God’s Shocking Mercy

Most Catholics have heard of St. Faustina. It was to her that Jesus entrusted the revelation of the Divine Mercy, a form of piety that has done nothing but grow in popularity over the past few decades, especially since it was clearly beloved by her fellow Pole, Karol Wojtyla, who went on to become Pope John Paul II and establish Mercy Sunday as a special feast of the Church.

And hey! What’s not to like about mercy—especially if you are an adult living in the early years of the Third Millennium? In a world crawling with evil and at a time when we are all made to be more and more aware of our own participation in it, mercy sounds mighty attractive. As Chesterton observed, “Children are innocent and love justice; while most of us are wicked and naturally prefer mercy.” So fairy tales are naturally full of gruesome punishment meted out to villains which make us blanch and children cheer, while contemporary adult fiction is filled with moral ambiguity and pleas for understanding the rich tapestry of motivations for repellent criminals.

That’s not to say contemporary adult fiction is mere sophistry, but it is to say that the hunger for mercy is more often seen among adults, who know their guilt rather than children who often only know their powerlessness. I, for one, certainly appreciate the Church’s teaching on mercy and have had recourse to the sacrament of Reconciliation more times than I can remember. I have a lively appreciation for the teaching of the Fathers of the Church, which regarded the forgiveness of sin as a greater miracle that the creation of the universe.

Just how great may be seen in another prominent figure in Polish history who is not so well-remembered these days: Hans Frank.

Frank was the Nazi gauleiter (territorial governor) of Poland during the German occupation in World War II. In addition, to overseeing the slaughter of two million Jews in camps under his administration, he also oversaw the slaughter of an additional two million Poles. His brutal reign also saw to it that millions of Poles were enslaved and the whole population suffered terrible deprivations as the Nazi regime labored toward their eventual goal of either exterminating or enslaving all the untermenschen so that the Master Race could pursue the goal of expanding in the “living space” left in East once their racial plans were fully enacted. Next to Hitler and Himmler, Frank bore perhaps the most responsibility for the mass murder of millions of innocent men, women, and children at the hands of the Nazi barbarism.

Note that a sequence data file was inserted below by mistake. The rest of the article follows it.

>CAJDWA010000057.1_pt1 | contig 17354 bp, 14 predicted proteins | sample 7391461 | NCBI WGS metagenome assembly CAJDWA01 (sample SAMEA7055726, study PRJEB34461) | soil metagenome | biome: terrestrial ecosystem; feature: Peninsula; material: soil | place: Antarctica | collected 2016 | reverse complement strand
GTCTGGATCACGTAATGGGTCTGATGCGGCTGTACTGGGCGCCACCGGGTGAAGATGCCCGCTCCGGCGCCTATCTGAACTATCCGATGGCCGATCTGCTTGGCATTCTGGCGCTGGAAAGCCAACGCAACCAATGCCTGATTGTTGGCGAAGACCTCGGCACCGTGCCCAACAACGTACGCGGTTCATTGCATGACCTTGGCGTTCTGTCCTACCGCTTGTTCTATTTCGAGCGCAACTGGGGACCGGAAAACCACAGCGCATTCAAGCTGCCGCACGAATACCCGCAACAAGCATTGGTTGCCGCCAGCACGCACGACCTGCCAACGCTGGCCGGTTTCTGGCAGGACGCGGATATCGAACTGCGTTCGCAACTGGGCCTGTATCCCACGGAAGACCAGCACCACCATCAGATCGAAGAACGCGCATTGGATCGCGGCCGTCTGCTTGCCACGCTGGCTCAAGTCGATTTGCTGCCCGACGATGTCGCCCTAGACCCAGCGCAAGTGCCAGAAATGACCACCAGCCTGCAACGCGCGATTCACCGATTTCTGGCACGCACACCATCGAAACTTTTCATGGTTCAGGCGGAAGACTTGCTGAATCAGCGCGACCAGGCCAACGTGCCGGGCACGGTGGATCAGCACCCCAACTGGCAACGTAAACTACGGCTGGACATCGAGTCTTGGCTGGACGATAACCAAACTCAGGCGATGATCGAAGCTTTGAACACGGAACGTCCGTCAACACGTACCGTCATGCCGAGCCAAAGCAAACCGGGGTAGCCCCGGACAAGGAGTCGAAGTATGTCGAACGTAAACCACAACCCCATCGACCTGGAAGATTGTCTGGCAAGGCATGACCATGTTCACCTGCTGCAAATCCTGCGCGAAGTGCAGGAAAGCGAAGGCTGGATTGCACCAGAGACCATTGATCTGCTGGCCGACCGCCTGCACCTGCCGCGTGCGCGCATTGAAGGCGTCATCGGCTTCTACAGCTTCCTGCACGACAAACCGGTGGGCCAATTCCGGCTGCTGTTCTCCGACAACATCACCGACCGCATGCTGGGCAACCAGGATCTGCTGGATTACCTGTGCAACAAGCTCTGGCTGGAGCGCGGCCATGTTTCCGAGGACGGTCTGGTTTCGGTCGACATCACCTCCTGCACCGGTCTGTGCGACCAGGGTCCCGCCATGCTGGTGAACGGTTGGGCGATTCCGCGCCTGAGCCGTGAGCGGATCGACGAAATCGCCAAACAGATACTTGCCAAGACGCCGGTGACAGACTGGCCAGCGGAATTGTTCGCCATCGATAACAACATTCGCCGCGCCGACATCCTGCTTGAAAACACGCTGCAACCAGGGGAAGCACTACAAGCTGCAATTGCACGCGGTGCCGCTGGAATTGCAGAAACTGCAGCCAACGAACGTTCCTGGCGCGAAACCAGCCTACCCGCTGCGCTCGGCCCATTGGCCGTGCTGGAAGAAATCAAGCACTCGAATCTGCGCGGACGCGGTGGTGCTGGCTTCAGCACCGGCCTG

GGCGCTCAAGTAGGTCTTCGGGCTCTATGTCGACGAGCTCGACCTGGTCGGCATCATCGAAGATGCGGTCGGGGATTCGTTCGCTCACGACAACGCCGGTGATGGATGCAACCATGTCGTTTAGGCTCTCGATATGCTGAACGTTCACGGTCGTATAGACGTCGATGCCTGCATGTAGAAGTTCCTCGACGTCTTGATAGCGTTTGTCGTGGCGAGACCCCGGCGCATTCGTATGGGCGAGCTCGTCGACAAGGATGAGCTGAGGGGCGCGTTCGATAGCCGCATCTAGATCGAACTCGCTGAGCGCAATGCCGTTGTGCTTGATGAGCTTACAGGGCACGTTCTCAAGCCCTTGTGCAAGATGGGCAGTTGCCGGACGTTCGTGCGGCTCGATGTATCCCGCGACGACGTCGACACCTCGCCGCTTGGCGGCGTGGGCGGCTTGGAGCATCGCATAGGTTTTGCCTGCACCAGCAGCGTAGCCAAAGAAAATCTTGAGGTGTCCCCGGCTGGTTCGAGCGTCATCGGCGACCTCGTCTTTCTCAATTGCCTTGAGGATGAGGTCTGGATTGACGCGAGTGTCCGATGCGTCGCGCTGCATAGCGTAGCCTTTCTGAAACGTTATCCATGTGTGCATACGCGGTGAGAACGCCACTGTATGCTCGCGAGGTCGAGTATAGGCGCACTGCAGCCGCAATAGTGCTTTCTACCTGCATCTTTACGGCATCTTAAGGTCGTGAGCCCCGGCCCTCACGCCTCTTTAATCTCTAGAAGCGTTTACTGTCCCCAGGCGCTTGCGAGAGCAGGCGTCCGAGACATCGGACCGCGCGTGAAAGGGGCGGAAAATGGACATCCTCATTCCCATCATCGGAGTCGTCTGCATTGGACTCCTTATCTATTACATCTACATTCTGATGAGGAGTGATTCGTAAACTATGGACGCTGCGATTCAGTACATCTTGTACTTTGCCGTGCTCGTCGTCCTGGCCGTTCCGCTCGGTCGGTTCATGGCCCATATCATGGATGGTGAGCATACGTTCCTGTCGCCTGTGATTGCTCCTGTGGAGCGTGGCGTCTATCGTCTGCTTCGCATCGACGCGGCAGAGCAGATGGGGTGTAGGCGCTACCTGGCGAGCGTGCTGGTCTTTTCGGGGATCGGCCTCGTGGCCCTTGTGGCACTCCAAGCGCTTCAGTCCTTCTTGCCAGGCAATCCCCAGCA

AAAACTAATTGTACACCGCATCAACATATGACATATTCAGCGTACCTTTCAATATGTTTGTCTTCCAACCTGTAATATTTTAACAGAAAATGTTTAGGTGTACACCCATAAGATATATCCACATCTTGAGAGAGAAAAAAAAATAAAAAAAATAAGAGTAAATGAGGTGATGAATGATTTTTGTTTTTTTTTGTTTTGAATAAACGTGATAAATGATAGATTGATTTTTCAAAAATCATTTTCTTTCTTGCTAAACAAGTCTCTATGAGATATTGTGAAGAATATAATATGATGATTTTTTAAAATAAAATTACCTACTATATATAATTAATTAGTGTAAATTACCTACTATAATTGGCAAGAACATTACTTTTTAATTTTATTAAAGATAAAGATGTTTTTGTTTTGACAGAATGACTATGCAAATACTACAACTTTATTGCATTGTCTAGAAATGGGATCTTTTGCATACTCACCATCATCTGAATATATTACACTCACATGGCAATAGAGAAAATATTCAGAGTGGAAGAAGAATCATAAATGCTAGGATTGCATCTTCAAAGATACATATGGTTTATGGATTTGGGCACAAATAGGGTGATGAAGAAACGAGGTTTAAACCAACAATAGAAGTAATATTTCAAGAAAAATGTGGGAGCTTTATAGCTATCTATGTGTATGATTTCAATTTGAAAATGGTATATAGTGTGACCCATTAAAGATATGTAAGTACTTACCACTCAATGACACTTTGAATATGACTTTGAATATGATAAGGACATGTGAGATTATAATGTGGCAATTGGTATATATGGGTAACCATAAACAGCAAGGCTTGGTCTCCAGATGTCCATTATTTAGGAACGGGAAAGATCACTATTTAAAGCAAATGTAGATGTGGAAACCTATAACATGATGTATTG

After the war, he was captured by the Allies and, along with the rest of the major criminals of the Nazi regime who survived the war, he was tried at Nuremburg. During the course of his imprisonment, he underwent a reversion to his childhood faith, repented his monstrous crimes, and sought the sacrament of Reconciliation. He received it, and went to the hangman’s noose declaring, “My conscience does not allow me simply to throw the responsibility simply on minor people…A thousand years will pass and still Germany’s guilt will not have been erased.” As he mounted the scaffold and was asked for any last statement, he replied “I am thankful for the kind treatment during my captivity and I ask God to accept me with mercy.”

How we respond to the proposition “…and a few seconds later, this man—who was responsible for the murder of four million innocent men, women, and children, as well as the enslavement and devastation of a whole nation—entered into eternal bliss and the everlasting love, mercy, and peace of Almighty God” is the measure of how much we really believe in what the Church actually proclaims about Divine Mercy. It is not the mercy we accept for ourselves that shows our trust in God’s mercy; it is the mercy we grant others and, especially, the mercy we grant to those disgusting, loathsome creeps we are quite certain even God will not forgive. The good news is: if God can and does forgive even a man like Hans Frank, there is abundant hope for the rest of us.

For the sake of his sorrowful Passion, have mercy on us and on the whole world.

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